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Characteristics of Good Objectives

by Phil Bartle, PhD

Workshop Handout

An objective is more specific than a goal; in what ways? A Good Objective is SMART

In preparing a project design, and when writing a proposal (for approval or for requesting funds), the goals of the project are stated. The goal is easily defined as the solution to the problem that has been identified. The problem with such a "goal" is that it is too general; it is not easy to obtain consensus as to when it has been reached.

That is why, when preparing project documents, a distinction is made between a "goal" and an "objective." An objective is derived from a goal, has the same intention as a goal, but it is more specific, quantifiable and verifiable than the goal.

Let us say that the problem identified by community members is "Lack of clean drinking water." The solution to that problem, the goal, then is "To bring clean drinking water to the community." You can demonstrate to the group the vagueness of this goal by going out of the room and returning with a single glass of water, showing it to them. "OK, here is some water. I have brought it to the community. Now, is the project complete? Have we achieved the goal?"

Of course they might laugh or say that it was obvious that they did not mean only a glass of water when they said, "To bring clean drinking water to the community." Your reply is then that the project design or proposal must be very specific about each objective, so that there can be no room for different interpretations.

Remember, every objective must start with the word , "To." An easy way to remember the characteristics of a good objective, is the acronym, "SMART." It stands for "Specific, Measurable, Achievable, Realistic and Time-Bound."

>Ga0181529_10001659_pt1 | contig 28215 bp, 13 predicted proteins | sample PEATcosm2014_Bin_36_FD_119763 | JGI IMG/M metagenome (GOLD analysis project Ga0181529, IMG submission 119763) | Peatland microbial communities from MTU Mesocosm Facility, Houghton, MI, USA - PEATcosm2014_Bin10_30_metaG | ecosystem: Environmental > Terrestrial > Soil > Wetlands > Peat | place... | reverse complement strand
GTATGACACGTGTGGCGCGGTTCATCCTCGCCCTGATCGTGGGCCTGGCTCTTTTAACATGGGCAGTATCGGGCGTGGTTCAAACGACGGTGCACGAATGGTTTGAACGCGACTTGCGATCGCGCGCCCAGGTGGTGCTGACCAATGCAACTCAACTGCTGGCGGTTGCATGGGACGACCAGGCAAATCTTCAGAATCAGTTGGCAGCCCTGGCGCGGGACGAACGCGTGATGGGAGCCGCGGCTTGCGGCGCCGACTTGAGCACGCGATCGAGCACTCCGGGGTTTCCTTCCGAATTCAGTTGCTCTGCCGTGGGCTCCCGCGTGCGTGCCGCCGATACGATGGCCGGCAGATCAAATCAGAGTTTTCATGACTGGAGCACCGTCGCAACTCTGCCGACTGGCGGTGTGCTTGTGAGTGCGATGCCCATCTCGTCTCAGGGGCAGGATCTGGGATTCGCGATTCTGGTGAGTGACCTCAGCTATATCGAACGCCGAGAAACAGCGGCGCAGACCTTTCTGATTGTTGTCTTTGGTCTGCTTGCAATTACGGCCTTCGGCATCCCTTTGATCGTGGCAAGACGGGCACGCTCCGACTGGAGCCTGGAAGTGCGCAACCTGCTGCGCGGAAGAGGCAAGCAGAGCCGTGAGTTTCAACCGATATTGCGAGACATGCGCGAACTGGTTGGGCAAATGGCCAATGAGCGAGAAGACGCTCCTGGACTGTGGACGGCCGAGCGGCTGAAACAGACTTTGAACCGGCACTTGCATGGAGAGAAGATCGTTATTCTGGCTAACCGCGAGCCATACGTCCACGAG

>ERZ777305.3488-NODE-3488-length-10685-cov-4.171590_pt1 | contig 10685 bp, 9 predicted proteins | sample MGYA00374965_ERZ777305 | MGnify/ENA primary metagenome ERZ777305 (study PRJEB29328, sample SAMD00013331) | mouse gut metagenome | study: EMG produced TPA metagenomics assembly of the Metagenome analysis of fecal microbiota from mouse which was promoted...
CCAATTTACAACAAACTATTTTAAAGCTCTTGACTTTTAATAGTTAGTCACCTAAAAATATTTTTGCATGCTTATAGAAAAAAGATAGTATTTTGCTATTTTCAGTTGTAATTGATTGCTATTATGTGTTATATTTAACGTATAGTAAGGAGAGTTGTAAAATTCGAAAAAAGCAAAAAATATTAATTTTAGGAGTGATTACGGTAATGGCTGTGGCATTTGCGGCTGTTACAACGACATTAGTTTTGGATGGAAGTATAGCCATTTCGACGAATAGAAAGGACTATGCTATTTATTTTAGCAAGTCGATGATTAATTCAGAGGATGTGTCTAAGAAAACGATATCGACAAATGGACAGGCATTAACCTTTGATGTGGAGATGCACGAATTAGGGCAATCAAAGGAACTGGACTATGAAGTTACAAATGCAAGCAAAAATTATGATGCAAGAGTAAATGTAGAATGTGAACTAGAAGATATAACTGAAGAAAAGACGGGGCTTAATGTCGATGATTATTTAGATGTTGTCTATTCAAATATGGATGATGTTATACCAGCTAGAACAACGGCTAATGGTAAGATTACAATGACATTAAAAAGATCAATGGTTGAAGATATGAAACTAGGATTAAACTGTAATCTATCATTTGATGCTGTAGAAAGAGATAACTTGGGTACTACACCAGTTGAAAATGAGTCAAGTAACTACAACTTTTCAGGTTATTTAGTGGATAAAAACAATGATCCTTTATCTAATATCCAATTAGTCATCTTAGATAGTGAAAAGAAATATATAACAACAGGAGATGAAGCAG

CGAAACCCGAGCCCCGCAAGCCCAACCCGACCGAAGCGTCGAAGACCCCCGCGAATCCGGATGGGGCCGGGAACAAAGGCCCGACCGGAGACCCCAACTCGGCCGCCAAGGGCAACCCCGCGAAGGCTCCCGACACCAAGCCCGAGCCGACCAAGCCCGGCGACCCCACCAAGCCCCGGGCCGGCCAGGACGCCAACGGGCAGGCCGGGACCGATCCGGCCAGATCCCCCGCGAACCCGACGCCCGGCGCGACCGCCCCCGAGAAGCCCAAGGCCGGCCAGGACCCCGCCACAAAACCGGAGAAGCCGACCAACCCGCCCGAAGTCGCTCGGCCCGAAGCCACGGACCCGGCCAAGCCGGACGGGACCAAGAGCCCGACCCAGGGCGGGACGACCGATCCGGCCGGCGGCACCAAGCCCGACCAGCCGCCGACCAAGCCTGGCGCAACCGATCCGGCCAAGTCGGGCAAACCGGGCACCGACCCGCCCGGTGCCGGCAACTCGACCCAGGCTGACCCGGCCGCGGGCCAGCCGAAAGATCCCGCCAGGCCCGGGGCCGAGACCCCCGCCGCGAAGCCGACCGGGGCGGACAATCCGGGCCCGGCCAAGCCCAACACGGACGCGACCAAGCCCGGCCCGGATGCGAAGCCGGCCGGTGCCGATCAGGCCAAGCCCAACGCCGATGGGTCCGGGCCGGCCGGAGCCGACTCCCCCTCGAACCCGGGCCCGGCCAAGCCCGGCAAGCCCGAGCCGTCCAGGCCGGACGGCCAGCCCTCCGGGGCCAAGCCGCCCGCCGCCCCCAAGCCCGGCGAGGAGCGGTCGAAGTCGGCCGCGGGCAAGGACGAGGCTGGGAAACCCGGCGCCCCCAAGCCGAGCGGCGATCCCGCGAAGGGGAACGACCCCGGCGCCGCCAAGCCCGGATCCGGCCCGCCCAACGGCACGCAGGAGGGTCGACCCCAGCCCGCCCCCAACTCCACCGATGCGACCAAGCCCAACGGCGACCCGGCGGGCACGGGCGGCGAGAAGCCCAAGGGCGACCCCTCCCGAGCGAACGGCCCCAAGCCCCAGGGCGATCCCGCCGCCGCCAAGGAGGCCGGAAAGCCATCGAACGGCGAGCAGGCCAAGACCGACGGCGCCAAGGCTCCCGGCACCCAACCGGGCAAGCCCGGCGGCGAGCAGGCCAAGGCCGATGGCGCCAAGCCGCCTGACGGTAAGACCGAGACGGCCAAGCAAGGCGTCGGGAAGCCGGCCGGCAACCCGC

S pecific
M easurable
A chievable
R ealistic
T ime-Bound

When identifying objectives as part of an exercise in preparing a project design or proposal, use the SMART acronym as a check list, to see if the objective is a good objective. (Making sure each objective begins with the word, "To.") The objectives must be derived from, and consistent with, the intention of the identified goals.

The objectives of a project should be "SMART." They should be:

S pecific: clear about what, where, when, and how the situation will be changed;

M easurable: able to quantify the targets and benefits;

A chievable: able to attain the objectives
               (knowing the resources and capacities at the disposal of the community);

R ealistic: able to obtain the level of change reflected in the objective; and

T ime bound: stating the time period in which they will each be accomplished.

For more information on SMART, see:
SMART Objectives
Characteristics of Successful Objectives

Community Contribution; Digging a Trench:

Community Contribution; Digging a Trench

© Copyright 1967, 1987, 2007 Phil Bartle
Web Design by Lourdes Sada
Last update: 2011.09.28

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